INSIGHT

Ensuring Timely Access to the Future COVID-19 Vaccine

The COVID-19 vaccine is crucial to economic recovery. Photo credit: ADB
The COVID-19 vaccine is crucial to economic recovery. Photo credit: ADB

Published: 09 September 2020

To preserve lives and revive the economy, countries need to plan ahead to secure sufficient supplies of the future COVID-19 vaccine.

Introduction

It has become increasingly clear that the coronavirus disease (COVID--19) pandemic will last longer than predicted in economic best-case scenarios. Economic recovery thus depends on the availability of a cure and of a vaccine in particular.

A race has begun among major powers for securing a large number of doses of the future vaccine. Member countries of the Central Asia Regional Economic Program (CAREC) have also undertaken initiatives to obtain vaccines under development. Not to be left behind in this global scramble, CAREC countries need to concretize their plans and identify obstacles for the procurement, financing, and dissemination of vaccines before an effective vaccine is developed for large-scale use. Opportunities for cooperation with multilateral or bilateral partners must also be leveraged to ensure early access to the vaccine.

This analysis is a short version of a longer article available at the CAREC Institute website.

Analysis

The global economy shows some momentums of resumed growth, but they are not solid. There is a lot of good will. Efforts are being made for a “better recovery” from the COVID-19 crisis. There is hope for a greener and digitalized economy, which will lead to a more inclusive post-COVID economic order. However, as long as the pandemic pervades, investment by the private sector will remain subdued, and the recovery will be sluggish.

Mixed economic picture. Incoming data for the second quarter of 2020 paint a rather mixed picture of the economic situation globally and in the CAREC region.[1] The numbers for the Peoples Republic of China (PRC) have largely returned to growth in the second quarter (Q2), but this is not the case for many countries. The PRC’s real gross domestic product (GDP) growth rate was 3.2% year-on-year in Q2 from a 6.8% decline in the first quarter. However, even in the PRC, consumer demand remained weak during Q2. In the first half of 2020, real GDP grew 0.2% in Uzbekistan[2] from the year before, but it was lower by 1.8% in Kazakhstan,[3] 2.7% in Azerbaijan,[4] and 5.3% in the Kyrgyz Republic.[5]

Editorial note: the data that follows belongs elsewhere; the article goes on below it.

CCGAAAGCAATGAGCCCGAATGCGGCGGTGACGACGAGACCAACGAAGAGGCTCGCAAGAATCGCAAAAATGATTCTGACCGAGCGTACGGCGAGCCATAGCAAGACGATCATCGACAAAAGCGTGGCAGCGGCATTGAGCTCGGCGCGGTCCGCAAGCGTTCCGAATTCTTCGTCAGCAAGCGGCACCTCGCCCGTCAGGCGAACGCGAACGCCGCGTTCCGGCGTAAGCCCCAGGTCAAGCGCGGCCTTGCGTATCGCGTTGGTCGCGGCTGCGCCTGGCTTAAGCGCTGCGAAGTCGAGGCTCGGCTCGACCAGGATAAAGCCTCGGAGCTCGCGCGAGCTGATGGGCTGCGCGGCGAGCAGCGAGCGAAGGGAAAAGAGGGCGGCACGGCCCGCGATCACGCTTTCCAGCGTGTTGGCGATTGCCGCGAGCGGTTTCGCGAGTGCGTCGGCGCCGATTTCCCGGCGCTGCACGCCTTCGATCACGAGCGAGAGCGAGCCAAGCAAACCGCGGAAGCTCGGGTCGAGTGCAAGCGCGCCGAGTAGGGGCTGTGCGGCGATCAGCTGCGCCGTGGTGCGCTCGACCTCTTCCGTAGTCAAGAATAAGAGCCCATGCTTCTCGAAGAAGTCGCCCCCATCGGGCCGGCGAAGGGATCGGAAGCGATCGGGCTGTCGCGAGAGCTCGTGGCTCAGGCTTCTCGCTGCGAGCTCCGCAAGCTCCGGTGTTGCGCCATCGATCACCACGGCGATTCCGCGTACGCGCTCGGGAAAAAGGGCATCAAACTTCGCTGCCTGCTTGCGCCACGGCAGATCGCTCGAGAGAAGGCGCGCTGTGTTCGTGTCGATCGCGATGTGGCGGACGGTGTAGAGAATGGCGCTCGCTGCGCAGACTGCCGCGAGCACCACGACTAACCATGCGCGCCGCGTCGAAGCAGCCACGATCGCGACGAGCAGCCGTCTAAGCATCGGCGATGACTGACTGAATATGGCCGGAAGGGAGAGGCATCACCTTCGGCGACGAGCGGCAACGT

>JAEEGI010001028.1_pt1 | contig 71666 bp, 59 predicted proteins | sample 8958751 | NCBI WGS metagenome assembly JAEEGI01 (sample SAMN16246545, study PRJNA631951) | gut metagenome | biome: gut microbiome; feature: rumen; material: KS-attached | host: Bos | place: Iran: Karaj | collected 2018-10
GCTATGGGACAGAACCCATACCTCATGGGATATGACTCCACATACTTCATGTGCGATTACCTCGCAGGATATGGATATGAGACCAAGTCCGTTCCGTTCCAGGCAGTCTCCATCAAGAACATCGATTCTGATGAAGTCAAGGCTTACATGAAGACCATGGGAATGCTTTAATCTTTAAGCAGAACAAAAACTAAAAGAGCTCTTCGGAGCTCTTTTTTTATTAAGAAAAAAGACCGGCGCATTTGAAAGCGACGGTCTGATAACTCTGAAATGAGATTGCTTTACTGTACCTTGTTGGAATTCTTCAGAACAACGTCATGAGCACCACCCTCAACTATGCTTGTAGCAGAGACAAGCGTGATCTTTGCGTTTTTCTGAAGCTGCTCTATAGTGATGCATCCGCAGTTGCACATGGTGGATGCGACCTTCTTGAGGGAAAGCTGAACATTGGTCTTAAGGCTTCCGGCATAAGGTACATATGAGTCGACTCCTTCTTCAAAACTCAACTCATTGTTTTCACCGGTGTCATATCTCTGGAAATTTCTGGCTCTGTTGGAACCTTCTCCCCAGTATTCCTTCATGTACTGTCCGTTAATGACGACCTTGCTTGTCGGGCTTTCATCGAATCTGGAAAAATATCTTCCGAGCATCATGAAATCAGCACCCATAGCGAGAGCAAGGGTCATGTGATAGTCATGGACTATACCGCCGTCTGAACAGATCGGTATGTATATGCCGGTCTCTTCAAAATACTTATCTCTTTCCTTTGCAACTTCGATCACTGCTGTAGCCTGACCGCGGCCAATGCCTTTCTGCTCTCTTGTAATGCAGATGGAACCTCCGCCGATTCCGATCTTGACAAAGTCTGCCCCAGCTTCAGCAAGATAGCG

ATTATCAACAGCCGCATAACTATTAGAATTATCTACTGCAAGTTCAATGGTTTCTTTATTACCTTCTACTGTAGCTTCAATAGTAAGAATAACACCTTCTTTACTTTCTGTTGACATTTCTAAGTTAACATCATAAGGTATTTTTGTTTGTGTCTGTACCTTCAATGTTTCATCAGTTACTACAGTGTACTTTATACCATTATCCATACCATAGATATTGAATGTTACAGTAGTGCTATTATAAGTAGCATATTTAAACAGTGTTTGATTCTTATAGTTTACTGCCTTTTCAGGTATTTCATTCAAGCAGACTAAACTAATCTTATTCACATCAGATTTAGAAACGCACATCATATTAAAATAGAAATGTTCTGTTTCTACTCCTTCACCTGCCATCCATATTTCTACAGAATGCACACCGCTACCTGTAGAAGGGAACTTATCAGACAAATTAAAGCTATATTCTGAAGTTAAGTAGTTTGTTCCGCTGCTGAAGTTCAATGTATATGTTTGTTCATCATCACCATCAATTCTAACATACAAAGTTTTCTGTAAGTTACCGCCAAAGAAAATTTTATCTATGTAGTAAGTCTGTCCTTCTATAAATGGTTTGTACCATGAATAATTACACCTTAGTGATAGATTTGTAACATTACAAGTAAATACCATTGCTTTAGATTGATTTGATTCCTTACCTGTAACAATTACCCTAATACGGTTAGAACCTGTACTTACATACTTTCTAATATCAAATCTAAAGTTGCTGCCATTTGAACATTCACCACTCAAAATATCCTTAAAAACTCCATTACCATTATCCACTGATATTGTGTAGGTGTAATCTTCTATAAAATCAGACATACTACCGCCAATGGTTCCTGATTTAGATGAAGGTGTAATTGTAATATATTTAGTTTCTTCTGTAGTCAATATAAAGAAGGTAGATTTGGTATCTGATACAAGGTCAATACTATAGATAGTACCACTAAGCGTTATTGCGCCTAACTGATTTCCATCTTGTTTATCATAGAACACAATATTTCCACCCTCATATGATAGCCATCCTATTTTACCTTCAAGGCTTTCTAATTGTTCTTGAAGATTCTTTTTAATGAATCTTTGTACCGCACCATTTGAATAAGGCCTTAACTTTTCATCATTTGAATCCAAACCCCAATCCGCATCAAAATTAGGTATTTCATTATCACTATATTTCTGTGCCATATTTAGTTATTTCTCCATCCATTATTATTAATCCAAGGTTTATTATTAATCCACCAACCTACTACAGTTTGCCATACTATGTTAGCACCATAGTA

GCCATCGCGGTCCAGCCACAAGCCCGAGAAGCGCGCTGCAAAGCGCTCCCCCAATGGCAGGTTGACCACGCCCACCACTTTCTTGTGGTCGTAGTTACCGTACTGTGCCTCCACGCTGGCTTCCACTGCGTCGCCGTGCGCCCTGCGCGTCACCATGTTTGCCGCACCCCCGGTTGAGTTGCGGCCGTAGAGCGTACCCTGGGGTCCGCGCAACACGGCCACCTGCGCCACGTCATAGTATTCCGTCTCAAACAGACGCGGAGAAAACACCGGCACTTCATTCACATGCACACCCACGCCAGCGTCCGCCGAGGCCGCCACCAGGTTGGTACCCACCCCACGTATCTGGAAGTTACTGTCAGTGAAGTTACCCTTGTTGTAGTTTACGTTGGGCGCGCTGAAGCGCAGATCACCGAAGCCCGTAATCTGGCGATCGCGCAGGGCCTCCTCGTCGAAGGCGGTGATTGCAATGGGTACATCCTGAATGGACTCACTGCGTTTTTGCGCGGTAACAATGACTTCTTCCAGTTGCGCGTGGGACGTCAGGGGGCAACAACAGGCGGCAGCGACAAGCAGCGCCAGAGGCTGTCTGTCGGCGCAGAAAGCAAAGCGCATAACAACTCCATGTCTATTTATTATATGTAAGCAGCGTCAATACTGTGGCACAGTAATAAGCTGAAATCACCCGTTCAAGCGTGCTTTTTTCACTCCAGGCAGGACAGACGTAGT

Baseline forecast scenarios hinge on a relatively successful containment of the pandemic. In its June 2020 World Economic Outlook, the International Monetary Fund (IMF) expects the global economy to shrink by 4.9% in 2020, the PRC economy to grow by 1%, while it sees a real GDP decline of 2.7% for Kazakhstan and 0.4% for Pakistan. The Asian Development Bank’s (ADB) Asian Development Outlook supplement forecasts GDP growth for the CAREC countries ranging from a 5% decrease for Georgia and Tajikistan to a 3.2% increase for Turkmenistan. The forecasts of IMF, ADB, and most other institutions assume that a second wave of the pandemic and related lockdown measures can be largely avoided, or measures will be at least substantially less severe.

However, the global increase in the number of infected and deaths obscures the outlook. Infections are rising fast in many countries of the world, leading to an almost linear rise in the number of active cases and deaths since the end of March  (Figure 1).